Perceptions of body image linked to sexual dysfunction

MU study analyzes effects of body image on sexual activities in hookup culture.

Oct. 10, 2020
Contact: Pate McCuien, 573-882-4870,

After working with adolescents for several years before her time at the University of Missouri, Virginia Ramseyer Winter noticed most of the teens she interacted with were dissatisfied with their bodies, regardless of the size and shape of their body.

Now the director of the MU Center for Body Image Research & Policy, Ramseyer Winter is focusing on the positive rather than the negative and how that impacts the pleasure people experience when engaging in intimate behavior, up to and including sexual intercourse.

This is an image of Virginia Ramseyer Winter.

MU Assistant Professor Virginia Ramseyer Winter is the Director of Center for Body Image Research and Policy within the School of Social Work.

“One of the things that I like about this study is that when researchers talk about sexual health and sexual function, they’re almost always talking about negative sexual health and sexual dysfunction,” Ramseyer Winter said. “This study certainly addresses that. However, it also talks about pleasure, and I think that’s also important because we don’t just want to reduce the negative outcomes, we actually want to improve the positive ones, too. It’s vital that people, no matter their age or relationship status, feel as comfortable as possible during sexual encounters to reduce self-consciousness and improve mental well-being.”

In a new study published in Body Image: An International Journal of Research, Ramseyer Winter, an assistant professor in the MU School of Social Work, analyzed the relationship between body image and sexual function in sexual encounters between two strangers or brief acquaintances. These encounters that include intimate behavior ranging from cuddling and heavy petting to sexual intercourse are known as “hookups.”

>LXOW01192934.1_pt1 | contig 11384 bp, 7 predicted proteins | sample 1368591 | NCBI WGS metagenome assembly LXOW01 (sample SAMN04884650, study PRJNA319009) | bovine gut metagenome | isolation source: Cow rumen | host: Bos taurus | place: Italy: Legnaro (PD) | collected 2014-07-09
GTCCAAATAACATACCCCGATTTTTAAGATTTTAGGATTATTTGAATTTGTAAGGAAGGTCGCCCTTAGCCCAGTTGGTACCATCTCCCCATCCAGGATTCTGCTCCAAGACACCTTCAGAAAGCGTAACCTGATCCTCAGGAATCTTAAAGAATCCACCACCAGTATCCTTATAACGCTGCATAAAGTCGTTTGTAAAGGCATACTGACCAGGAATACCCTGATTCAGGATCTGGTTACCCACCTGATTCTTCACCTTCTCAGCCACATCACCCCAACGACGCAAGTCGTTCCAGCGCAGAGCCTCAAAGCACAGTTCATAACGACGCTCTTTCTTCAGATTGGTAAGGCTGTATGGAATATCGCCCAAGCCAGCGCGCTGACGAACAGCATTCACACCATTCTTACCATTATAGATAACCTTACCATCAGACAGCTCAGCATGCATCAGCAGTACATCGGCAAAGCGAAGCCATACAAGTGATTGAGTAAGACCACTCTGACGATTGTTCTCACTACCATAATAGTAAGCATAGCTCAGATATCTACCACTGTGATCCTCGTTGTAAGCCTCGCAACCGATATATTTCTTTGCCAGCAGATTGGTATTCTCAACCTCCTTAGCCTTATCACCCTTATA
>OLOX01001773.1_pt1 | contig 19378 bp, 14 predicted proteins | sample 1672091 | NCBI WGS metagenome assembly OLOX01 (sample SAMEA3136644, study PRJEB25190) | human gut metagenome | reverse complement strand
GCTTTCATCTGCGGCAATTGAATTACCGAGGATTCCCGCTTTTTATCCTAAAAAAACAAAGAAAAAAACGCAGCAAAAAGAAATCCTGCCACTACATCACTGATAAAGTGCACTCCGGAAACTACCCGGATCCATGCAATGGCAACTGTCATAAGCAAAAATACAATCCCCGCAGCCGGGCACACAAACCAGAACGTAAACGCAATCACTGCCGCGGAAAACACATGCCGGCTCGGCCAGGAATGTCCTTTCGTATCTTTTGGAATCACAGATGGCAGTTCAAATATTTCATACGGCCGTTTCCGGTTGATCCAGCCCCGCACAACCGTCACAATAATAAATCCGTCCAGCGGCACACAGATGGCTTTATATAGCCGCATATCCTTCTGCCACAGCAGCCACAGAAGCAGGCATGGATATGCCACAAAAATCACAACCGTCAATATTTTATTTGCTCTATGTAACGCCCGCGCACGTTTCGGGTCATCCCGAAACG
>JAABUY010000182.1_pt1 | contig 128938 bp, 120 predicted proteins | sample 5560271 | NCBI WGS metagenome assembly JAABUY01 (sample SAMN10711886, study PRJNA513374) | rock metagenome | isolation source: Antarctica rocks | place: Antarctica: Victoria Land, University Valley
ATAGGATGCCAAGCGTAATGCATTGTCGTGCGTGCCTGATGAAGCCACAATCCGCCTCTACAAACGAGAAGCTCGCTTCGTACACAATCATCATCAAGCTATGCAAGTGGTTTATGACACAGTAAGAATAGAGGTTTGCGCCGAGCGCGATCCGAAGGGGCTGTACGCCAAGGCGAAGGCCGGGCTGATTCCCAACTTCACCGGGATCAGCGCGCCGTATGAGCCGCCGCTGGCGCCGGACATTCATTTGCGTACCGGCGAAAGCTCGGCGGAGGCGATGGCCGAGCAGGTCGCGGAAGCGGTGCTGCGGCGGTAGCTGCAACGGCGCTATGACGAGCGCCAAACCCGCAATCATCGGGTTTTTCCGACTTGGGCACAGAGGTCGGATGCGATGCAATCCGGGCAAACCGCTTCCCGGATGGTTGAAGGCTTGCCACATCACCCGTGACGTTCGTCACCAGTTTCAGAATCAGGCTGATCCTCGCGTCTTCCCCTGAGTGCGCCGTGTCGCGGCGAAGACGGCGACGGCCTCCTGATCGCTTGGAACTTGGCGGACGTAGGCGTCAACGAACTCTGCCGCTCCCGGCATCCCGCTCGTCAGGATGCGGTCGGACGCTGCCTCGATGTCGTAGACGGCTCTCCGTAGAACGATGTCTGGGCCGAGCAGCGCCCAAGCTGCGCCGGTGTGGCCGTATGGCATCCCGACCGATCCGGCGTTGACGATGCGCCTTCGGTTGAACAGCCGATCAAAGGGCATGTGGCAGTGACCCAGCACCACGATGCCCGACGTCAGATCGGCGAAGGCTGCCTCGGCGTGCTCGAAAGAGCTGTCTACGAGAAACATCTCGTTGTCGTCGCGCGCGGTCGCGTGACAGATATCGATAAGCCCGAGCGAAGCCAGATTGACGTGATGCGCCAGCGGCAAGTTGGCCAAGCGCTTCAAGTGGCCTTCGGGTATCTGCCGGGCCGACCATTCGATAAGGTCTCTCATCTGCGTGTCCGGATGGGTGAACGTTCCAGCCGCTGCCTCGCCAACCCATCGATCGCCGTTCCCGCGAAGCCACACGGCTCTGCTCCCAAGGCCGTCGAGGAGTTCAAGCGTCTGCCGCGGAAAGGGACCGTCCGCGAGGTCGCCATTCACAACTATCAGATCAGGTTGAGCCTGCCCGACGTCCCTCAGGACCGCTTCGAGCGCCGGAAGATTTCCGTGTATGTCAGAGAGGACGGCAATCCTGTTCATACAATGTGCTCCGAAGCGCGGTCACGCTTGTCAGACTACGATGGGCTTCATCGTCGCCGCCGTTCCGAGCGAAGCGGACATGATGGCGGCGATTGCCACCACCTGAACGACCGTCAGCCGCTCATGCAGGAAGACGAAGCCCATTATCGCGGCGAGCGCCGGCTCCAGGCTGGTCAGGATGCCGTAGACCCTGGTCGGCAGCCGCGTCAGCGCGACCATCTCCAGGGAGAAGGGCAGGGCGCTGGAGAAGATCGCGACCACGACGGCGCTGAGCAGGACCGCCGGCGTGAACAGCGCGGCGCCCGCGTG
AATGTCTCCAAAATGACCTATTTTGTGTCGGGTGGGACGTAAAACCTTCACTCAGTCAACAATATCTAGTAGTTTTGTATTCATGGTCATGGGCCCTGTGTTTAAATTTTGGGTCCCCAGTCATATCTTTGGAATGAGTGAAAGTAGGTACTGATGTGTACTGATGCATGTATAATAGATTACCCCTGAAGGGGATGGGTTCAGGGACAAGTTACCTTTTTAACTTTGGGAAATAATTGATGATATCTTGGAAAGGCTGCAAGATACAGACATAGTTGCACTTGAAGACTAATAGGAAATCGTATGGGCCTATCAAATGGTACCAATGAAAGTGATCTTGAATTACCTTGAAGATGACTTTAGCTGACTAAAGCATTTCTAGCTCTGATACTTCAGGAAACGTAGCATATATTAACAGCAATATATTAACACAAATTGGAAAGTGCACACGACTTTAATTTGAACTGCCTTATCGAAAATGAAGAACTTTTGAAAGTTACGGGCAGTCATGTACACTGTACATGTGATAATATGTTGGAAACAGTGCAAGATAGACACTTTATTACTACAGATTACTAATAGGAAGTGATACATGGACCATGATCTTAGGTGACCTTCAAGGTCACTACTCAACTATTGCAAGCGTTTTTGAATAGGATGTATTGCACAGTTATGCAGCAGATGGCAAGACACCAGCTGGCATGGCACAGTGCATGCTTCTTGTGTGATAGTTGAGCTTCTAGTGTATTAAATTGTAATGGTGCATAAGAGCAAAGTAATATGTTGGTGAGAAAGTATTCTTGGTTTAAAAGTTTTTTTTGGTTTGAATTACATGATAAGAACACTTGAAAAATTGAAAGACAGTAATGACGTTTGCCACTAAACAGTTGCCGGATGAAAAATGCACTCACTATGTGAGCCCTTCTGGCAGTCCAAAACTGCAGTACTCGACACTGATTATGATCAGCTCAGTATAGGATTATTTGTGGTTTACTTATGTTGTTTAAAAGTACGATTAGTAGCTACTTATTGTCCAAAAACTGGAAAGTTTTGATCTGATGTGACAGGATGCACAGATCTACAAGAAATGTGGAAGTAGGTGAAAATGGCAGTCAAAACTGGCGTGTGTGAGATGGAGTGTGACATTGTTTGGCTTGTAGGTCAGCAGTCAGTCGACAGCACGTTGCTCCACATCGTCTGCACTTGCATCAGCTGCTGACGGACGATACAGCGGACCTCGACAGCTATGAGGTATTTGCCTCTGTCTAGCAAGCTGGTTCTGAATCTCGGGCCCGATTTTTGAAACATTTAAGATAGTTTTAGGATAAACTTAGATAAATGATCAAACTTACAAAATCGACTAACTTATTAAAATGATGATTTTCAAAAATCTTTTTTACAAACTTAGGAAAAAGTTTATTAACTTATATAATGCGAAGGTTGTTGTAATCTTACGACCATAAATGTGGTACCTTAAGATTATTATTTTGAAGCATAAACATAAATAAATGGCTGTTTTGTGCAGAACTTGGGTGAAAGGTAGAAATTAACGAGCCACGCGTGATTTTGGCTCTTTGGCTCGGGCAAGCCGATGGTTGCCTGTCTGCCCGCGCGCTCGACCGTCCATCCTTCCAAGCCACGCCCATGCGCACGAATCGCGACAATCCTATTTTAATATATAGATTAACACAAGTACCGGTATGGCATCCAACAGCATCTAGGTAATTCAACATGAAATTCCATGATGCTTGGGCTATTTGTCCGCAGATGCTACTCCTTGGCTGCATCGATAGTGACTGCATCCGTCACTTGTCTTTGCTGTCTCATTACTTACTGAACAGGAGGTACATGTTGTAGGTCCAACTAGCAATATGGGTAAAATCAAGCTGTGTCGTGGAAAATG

The researchers not only found that negatively perceived body image is correlated to sexual malfunction for people engaging in hookups, but also that positively perceived body image is correlated to increased pleasure during sexual activities.

The study specifically focused on hookups by talking to both male and female volunteers identifying as varying sexualities. Of the study participants, 62% of the women identified as heterosexual and 43% of the men identified as heterosexual. Other participants were listed as lesbian, gay, bisexual, pansexual, queer and other. Ramseyer Winter said the study pushes the bounds of what has been studied before.

“This is the first study that we know of to look at men as well as women, and it is certainly the first study to look at hookup culture in relation to body image,” Ramseyer Winter said. “We don’t know much about folks who are hooking up in terms of body image and sexual function.”

The researchers found the participants through a variety of different online forums in an effort to gather a diverse group. To be included in the study, participants must have used online apps like Tinder, Bumble and/or Grindr to hook up with someone in the past 30 days.

Researchers then conducted survey using several validated scales determining sexual function, pleasure and body image. Ramseyer Winter says that the research can particularly help young adults who are often relatively new to sexual activities.

“Many of those who are hooking up are likely to be more traditionally college student-aged, so I think this information can be used on college campuses,” Ramseyer Winter said. “We may be able to use it to develop interventions that improve body image among anyone that is hooking up to help improve their sexual function, and this research could be used as a guide to conducting future studies that help us understand these relationships among other demographics.”

“Sexual function in hook-up culture: The role of body image” was published recently in Body Image.

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